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beetlejuice 2, nic cage superman, day the clown cried

Beetlejuice 2? Nic Cage as Superman? They almost happened.

It’s thrilling to wonder “what could have been” when we hear stories of great screenplays that were never shot, incredible musical collaborations that were almost recorded or TV pilots that sounded great on paper but never got the green light.

I sometimes daydream about what would have happened if John Lennon had got on the plane in 1975 and joined Paul McCartney for the recording of his Wings album “Venus and Mars.” Lennon had planned to join McCartney at the sessions in New Orleans for what would have been their first official reunion since the Beatles break-up in 1970, but was told not to go at the last minute by his wife, Yoko Ono.

I also wonder what if director Alejandro Jodorowsky (“El Topo”) had been able to make his epic version of “Dune” starring Mick Jagger, Orson Welles and Salvador Dali in the mid-’70s. That film looked so promising that the making of it became an award-winning documentary in 2013.

There was also a planned sequel to Beetlejuice where the ghost with the most goes to Hawaii.

Michael Jackson asked Prince to duet on his 1987 hit “Bad,” but His Royal Badness refused.


When it comes to TV pilots, a lot of folks couldn’t wait to see the Dwight Schrute-centered "Office" spinoff, “The Farm," that was never picked up by NBC. Or Judd Apatow's follow-up to “Freaks and Geeks” and “Undeclared,” called "North Hollywood," that would have starred Jason Segel as a struggling actor who worked as Frankenstein at Universal Studios.

There are also a whole host of films that could have been a whole lot different. George Lucaswas originally slated to direct Francis Ford Coppola’s 1979 masterpiece, “Apocalypse Now.” Instead, he made a space movie called “Star Wars.”

TV writer Dan Chamberlain took to Twitter on Sunday and asked his followers about their favorite "pop culture white whale” meaning the "unreleased/unrealized stuff" they wished they could have experienced. He gave two examples, one "The Day the Clown Cried," an unreleased Jerry Lewis film about a clown during the Holocaust, and a Jay-Z “The Blueprint 3” track "Crispy Benjamins," which supposedly sampled Regina Spektor's "Chemo Limo."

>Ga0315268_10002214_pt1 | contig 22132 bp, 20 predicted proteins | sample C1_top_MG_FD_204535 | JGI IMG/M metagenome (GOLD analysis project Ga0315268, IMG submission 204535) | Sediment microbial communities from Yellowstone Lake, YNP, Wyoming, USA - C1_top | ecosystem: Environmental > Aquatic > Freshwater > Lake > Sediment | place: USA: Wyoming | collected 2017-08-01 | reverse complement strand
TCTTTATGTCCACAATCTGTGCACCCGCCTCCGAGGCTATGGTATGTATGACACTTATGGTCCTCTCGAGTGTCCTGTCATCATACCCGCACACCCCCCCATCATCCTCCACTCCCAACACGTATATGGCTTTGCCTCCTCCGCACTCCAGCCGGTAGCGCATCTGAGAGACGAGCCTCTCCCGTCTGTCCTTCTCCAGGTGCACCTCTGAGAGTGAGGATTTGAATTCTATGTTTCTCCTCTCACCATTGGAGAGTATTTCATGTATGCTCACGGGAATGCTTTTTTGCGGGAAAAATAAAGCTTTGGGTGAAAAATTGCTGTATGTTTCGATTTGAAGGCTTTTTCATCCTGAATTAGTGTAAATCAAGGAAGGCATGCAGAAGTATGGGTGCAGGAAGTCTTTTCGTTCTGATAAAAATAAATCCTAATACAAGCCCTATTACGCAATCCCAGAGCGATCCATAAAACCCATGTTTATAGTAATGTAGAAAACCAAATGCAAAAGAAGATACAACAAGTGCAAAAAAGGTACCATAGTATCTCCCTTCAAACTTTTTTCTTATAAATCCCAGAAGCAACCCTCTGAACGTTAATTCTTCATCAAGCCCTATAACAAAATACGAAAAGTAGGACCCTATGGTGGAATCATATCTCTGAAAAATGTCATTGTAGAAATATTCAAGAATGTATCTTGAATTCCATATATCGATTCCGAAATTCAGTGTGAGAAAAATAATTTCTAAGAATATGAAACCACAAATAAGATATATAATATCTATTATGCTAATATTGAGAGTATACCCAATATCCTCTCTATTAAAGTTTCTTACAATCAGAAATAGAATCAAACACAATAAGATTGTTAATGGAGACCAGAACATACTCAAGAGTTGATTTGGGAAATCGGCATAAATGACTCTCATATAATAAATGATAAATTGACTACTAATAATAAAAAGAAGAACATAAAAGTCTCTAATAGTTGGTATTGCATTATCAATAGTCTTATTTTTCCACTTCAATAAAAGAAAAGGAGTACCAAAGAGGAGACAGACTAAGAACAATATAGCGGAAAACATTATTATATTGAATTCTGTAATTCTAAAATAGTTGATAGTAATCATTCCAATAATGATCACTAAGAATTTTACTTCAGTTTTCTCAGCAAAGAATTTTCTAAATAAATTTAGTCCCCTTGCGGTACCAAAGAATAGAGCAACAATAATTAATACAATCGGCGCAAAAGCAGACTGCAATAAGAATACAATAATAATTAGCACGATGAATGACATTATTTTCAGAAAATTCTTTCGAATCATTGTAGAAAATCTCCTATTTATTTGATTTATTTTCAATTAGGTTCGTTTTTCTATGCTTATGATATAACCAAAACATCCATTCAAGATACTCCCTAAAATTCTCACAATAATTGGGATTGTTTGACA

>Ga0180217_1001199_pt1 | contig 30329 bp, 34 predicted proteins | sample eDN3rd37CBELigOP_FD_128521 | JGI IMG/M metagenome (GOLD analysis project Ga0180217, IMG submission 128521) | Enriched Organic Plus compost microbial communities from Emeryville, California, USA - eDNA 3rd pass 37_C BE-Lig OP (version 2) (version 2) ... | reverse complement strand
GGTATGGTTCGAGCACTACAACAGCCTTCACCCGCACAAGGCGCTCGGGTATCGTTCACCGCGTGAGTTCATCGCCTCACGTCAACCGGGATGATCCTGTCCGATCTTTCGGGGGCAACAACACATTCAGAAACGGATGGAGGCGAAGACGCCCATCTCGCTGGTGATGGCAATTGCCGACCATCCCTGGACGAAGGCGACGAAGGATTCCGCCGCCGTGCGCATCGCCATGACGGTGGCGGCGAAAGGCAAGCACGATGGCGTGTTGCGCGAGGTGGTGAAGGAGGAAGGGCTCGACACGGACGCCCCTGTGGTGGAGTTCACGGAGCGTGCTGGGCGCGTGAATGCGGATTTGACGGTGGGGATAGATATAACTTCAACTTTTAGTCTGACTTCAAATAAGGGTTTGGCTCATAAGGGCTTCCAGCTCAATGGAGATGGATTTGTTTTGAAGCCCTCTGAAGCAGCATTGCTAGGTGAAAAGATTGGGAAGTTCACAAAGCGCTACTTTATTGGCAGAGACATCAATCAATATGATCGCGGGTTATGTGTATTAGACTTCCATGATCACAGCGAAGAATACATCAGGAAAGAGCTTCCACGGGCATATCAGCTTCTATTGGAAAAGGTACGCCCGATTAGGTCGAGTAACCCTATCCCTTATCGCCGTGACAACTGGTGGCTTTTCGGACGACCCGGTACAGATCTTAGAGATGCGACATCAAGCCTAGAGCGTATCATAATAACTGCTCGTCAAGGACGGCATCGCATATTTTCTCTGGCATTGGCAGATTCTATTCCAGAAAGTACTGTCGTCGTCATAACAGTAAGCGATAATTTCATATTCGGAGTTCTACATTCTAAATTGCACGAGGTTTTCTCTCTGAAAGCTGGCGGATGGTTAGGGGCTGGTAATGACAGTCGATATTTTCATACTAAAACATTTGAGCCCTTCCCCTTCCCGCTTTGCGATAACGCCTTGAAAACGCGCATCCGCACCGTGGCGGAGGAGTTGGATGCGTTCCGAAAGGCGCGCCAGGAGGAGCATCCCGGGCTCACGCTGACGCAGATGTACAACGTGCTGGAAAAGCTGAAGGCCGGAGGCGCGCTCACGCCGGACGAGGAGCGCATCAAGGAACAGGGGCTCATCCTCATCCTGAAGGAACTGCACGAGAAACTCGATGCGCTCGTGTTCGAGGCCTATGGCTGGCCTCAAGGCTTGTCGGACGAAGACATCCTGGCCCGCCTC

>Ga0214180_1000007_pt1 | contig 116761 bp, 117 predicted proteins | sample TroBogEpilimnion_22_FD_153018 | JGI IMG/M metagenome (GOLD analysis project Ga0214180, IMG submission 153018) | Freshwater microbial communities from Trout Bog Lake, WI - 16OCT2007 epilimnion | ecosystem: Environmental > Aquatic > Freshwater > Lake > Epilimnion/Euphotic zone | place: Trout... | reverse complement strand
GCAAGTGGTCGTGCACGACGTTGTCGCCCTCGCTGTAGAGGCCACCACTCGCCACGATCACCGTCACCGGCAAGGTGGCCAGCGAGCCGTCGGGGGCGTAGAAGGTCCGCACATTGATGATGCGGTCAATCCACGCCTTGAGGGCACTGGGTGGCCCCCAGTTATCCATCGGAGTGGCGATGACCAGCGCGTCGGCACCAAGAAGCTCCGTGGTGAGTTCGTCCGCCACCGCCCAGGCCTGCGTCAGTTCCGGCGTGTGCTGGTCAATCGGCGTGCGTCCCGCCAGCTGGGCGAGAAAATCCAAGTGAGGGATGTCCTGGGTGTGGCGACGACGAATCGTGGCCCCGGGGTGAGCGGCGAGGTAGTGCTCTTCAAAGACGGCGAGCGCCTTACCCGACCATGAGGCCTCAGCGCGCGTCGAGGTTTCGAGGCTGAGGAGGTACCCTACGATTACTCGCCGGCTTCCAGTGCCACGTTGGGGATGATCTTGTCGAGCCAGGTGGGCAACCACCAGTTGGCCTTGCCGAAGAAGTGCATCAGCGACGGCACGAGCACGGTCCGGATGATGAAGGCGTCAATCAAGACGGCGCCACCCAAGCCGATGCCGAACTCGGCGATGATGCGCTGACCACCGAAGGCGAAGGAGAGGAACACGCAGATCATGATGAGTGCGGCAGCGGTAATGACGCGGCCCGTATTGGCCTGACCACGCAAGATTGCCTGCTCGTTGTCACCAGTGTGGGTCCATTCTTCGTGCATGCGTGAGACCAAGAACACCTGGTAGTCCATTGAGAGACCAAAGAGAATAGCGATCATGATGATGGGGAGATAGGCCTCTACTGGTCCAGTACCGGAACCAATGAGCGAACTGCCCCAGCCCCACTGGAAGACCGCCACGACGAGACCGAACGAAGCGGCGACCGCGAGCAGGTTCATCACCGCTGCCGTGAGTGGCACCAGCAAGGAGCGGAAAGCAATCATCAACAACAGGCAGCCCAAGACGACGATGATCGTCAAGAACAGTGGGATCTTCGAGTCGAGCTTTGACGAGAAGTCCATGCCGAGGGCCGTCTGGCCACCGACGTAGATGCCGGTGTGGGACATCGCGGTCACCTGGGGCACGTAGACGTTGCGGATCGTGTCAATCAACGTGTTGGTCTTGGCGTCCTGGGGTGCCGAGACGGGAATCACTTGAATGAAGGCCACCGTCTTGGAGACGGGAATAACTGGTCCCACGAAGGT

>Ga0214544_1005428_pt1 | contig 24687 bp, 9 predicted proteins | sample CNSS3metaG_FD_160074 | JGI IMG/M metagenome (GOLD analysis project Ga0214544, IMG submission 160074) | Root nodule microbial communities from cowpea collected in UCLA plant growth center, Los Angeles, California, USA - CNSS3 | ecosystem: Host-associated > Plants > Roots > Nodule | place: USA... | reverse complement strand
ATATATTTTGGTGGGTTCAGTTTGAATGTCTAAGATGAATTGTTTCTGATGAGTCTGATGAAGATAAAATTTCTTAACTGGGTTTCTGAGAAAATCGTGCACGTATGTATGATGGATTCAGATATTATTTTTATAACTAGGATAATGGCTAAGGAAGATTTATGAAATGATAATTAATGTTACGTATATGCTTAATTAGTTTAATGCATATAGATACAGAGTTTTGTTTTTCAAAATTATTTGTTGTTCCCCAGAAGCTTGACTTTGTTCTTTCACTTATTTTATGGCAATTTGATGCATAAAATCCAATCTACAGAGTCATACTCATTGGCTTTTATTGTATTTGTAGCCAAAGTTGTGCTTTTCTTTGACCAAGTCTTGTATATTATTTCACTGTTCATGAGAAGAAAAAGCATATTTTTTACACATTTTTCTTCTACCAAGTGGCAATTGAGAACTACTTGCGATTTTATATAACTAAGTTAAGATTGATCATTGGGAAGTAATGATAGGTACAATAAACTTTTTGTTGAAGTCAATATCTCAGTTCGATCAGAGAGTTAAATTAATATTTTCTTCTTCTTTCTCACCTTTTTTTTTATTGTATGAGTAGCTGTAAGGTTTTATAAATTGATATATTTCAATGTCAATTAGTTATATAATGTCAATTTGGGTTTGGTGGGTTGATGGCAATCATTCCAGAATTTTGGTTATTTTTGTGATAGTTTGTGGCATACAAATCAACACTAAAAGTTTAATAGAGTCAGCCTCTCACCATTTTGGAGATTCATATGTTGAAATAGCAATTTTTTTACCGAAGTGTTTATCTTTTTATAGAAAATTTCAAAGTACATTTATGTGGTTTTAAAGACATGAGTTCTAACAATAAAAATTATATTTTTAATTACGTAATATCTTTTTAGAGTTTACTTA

The Lewis film, originally shot in 1972, is allegedly so bad that he donated an incomplete copy of the film to the Library of Congress in 2015 under the stipulation that it was not to be screened before June 2024.

Here are some of the best responses to the pop culture “white whales” people have been yearning to see and hear.

Some of the white whales mentioned seem so incredible that if they did materialize, it’d be hard for them to deliver on their promises. Sometimes it’s more fun to imagine what something would sound or look like than actually experiencing it in real life.

Comedian Harry Shearer claims to have seen a rough cut of the aforementioned Lewis film, “The Day the Clown Cried” and says that most of the time there’s no way these white whales can live up to their expectations. However, Lewis' film is the exception that proves the rule.

“With most of these kinds of things, you find that the anticipation, or the concept, is better than the thing itself. But seeing this film was really awe-inspiring, in that you are rarely in the presence of a perfect object. This was a perfect object,” Shearer said.

“This movie is so drastically wrong, its pathos and its comedy are so wildly misplaced, that you could not, in your fantasy of what it might be like, improve on what it really is. ‘Oh, My God!’—that's all you can say,” he continued.